Derek Maylor, NW BT Unions H&S Co-ord member and Health & Safety Officer (Telecom section) of the CWU's Grter Mersey Amal Branch; reports on today's (18th March) United Nations webinar.
This report can be downloaded as a PDF document also:
The report presents the latest evidence on a topic that has only gained greater relevance during the COVID-19 pandemic.
* Ageism refers to how we think (stereotypes), feel (prejudice) and act (discrimination) towards others or ourselves based on age.
* Ageism against older and younger people is highly prevalent worldwide.
* Ageism exists in our institutions, our relationships and ourselves, and affects us from childhood into older age.
* Ageism has an impact on all aspects of people’s health and costs individuals and society billions of dollars.
* Ageism can be combatted.
Ageism leads to poorer health, social isolation, earlier deaths and cost economies billions: report calls for swift action to implement effective anti-ageism strategies
Every second person in the world is believed to hold ageist attitudes – leading to poorer physical and mental health and reduced quality of life for older persons, costing societies billions of dollars each year, according to a new UN report on ageism.
The report by WHO, Office of the High Commissioner for Human Rights (OHCHR), United Nations Department of Economic and Social Affairs (UN DESA) and United Nations Population Fund (UNFPA), calls for urgent action to combat ageism and better measurement and reporting to expose ageism for what it is – an insidious scourge on society.
The response to control the COVID-19 pandemic has unveiled just how widespread ageism is – older and younger people have been stereotyped in public discourse and on social media. In some contexts, age has been used as the sole criterion for access to medical care, lifesaving therapies and for physical isolation.
Ageism seeps into many institutions and sectors of society including those providing health and social care, in the workplace, media and the legal system. Healthcare rationing based solely on age is widespread. A systematic review in 2020 showed that in 85 per cent of 149 studies, age determined who received certain medical procedures or treatments.
Both older and younger adults are often disadvantaged in the workplace and access to specialized training and education decline significantly with age. Ageism against younger people manifests across many areas such as employment, health, housing and politics where younger people’s voices are often denied or dismissed.
Ageism has serious and wide-ranging consequences for people’s health and well-being. Among older people, ageism is associated with poorer physical and mental health, increased social isolation and loneliness, greater financial insecurity, decreased quality of life and premature death. An estimated 6.3 million cases of depression globally are estimated to be attributable to ageism.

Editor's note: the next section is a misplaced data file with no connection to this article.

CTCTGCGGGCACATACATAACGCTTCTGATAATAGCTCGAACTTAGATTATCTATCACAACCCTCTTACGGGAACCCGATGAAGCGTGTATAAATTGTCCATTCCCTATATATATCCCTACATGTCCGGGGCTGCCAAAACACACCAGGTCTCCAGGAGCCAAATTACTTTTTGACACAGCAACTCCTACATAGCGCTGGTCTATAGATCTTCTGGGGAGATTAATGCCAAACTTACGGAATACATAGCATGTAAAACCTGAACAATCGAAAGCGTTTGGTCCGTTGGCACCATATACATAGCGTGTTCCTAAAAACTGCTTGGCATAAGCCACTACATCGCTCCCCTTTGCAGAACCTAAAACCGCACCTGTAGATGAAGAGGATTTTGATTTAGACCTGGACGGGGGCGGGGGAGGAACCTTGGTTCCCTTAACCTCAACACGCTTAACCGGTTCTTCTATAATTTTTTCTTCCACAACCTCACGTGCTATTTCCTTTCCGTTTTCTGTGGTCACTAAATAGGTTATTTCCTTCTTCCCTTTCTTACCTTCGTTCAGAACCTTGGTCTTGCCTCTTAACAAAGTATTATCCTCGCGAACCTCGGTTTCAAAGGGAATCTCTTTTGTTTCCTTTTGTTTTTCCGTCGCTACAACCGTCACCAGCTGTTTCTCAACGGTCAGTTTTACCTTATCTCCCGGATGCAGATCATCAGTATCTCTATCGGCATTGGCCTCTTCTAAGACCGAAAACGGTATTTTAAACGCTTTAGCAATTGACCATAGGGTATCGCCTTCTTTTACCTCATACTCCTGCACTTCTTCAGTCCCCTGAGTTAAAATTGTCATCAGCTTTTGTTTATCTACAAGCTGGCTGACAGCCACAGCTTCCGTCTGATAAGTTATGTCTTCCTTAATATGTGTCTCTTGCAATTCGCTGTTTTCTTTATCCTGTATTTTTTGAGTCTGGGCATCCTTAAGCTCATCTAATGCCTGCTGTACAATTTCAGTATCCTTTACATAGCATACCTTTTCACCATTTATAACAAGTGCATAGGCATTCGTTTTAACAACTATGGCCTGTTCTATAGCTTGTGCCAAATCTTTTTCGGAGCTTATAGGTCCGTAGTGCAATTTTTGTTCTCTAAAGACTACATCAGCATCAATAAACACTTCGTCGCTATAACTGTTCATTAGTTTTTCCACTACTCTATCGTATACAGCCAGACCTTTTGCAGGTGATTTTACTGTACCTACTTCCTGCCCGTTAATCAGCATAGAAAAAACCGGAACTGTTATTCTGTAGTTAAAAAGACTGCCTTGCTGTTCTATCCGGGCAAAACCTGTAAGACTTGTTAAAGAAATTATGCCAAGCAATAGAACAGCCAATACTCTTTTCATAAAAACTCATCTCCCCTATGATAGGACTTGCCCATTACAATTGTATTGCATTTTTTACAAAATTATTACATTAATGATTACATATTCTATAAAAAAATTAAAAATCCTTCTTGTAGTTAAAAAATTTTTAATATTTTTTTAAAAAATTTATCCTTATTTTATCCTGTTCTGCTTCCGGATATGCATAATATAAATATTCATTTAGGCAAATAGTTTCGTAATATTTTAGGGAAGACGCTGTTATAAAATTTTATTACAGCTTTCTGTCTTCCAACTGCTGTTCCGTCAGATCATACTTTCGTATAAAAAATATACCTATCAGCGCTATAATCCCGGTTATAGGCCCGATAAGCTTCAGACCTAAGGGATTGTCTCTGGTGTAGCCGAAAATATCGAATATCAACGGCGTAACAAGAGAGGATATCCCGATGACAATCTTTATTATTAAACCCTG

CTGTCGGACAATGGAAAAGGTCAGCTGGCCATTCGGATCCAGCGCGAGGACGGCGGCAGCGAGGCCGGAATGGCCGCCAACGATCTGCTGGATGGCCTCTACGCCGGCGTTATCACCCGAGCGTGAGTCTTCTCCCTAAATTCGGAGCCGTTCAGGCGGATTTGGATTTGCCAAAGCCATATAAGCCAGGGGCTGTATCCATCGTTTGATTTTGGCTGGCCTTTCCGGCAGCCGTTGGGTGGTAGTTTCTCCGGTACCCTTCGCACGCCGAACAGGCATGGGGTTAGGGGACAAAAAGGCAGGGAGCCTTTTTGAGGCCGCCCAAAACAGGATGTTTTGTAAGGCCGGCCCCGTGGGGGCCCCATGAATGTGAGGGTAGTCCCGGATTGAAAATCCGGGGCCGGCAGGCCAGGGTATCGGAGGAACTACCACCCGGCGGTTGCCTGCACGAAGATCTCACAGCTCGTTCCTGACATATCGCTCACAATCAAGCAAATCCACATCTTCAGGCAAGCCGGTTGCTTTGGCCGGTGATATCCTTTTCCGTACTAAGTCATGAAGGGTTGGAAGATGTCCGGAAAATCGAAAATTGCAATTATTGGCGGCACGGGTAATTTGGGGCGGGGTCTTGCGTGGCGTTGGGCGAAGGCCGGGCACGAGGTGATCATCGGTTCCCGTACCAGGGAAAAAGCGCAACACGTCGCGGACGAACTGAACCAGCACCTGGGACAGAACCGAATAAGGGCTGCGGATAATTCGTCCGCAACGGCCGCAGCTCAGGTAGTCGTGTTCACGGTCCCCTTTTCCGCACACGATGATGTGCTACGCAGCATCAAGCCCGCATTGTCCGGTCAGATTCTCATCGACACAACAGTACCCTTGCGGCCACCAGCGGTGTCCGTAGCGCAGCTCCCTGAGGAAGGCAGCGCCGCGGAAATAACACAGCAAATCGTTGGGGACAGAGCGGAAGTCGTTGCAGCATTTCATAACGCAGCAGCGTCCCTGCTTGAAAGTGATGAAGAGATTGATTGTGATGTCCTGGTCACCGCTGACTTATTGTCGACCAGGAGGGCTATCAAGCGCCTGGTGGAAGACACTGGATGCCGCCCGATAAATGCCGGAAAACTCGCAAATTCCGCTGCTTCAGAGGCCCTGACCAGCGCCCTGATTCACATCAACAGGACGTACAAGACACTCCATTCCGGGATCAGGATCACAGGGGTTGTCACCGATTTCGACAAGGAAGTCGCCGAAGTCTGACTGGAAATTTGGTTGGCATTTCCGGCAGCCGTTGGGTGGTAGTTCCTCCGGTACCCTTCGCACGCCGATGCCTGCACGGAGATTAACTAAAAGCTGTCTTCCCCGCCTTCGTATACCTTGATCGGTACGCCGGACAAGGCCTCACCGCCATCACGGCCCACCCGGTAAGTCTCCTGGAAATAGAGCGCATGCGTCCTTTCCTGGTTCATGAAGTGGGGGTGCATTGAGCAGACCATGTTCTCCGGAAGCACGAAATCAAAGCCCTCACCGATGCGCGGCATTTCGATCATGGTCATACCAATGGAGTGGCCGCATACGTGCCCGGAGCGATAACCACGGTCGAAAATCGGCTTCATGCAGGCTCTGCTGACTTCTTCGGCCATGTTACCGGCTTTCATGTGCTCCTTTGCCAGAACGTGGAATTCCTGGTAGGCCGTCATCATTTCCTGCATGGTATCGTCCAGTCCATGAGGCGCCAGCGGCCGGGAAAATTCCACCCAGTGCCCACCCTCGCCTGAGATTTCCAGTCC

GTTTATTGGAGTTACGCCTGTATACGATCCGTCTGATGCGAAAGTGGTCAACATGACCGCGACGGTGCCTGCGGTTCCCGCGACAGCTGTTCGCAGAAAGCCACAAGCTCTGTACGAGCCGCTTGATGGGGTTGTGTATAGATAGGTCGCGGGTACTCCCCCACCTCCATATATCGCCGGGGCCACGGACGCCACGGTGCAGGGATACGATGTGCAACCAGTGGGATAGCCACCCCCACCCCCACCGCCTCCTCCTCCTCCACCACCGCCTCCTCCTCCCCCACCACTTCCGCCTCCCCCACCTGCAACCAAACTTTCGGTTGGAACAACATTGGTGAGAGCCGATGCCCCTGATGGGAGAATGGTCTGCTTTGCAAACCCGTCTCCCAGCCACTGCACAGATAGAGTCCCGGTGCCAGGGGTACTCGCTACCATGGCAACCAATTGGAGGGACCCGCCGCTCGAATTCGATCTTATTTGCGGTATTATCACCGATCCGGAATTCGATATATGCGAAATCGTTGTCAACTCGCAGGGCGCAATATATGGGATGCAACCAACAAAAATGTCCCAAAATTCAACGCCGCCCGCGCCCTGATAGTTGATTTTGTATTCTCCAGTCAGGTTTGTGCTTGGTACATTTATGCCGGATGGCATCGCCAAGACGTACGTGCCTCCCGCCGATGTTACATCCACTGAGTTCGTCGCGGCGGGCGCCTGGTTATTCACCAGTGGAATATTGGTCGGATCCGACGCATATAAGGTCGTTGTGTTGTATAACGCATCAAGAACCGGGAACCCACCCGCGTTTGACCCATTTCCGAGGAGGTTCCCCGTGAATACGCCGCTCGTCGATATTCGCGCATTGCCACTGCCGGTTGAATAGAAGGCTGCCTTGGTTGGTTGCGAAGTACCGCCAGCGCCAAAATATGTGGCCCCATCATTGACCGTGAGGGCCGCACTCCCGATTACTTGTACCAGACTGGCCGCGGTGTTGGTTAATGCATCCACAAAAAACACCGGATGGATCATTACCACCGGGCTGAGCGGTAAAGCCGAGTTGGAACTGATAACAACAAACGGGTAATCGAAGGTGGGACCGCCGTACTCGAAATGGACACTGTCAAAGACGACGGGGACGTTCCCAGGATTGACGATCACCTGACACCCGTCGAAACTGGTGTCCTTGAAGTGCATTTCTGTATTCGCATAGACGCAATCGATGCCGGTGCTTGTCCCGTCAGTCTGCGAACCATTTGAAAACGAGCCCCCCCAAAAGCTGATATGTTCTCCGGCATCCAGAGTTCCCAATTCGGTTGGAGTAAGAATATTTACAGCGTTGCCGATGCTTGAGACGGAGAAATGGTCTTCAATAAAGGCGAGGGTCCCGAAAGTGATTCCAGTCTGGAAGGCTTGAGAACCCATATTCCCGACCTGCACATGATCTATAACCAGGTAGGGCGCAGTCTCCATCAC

It intersects and exacerbates other forms of bias and disadvantage including those related to sex, race and disability leading to a negative impact on people’s health and well-being.
The report notes that policies and laws that address ageism, educational activities that enhance empathy and dispel misconceptions, and intergenerational activities that reduce prejudice all help decrease ageism.
The Global report on ageism compiles the best evidence on the scale, the impact and the determinants of ageism, effective strategies to tackle the problem and recommendations for action to create a world fit for all ages. The report is directed at policymakers, practitioners, researchers, development agencies and members of the private sector and civil society.
* Ageism arises when age is used to categorise and divide people in ways that lead to harm, disadvantage, and injustice. It can take many forms including prejudicial attitudes, discriminatory acts, and institutional policies and practices that perpetuate stereotypical beliefs.
* Excess costs of health care: Ageism influences health through three pathways: psychological, behavioural and physiological. Psychologically, negative age stereotypes can exacerbate stress; behaviourally, negative self-perceptions of ageing predict worse health behaviour, such as noncompliance with prescribed medications; physiologically, negative age stereotypes predict detrimental brain changes decades later, including the accumulation of plaques and tangles and reduction in the size of the hippocampus.
The UN has an important role in the subject. There are several aspects that go hand in hand, gender, age, ethnicity and sexual orientation and that need to be actively worked on at the state level in every country around the world. All countries more or less, consciously or unconsciously, discriminate the older individuals especially dependent and frail.
One of the most powerful tools UN Member States have at their disposal is creating a UN convention on the rights of older people.
This would help reframe the narrative on ageing, create the greater legal certainty necessary for addressing systemic ageism and provide guidance to Governments and all actors. Most importantly, it would be universal for all older people everywhere. The CWU should assist in starting the draft of such a convention.
Old School Anti-Ageism Clearinghouse: https://oldschool.info/
Brilliant subtitled ageism presentation: www.youtube.com/watch?v=uLVuOzRU4UM
World Health Organisation:
3. PowerPoint Presentation (who.int)
Office of the UN Commissioner for Human Rights: www.ohchr.org/EN/UDHR/Pages/UDHRIndex.aspx
Sourced: UN press release, campaign launch and website 18 March 2021.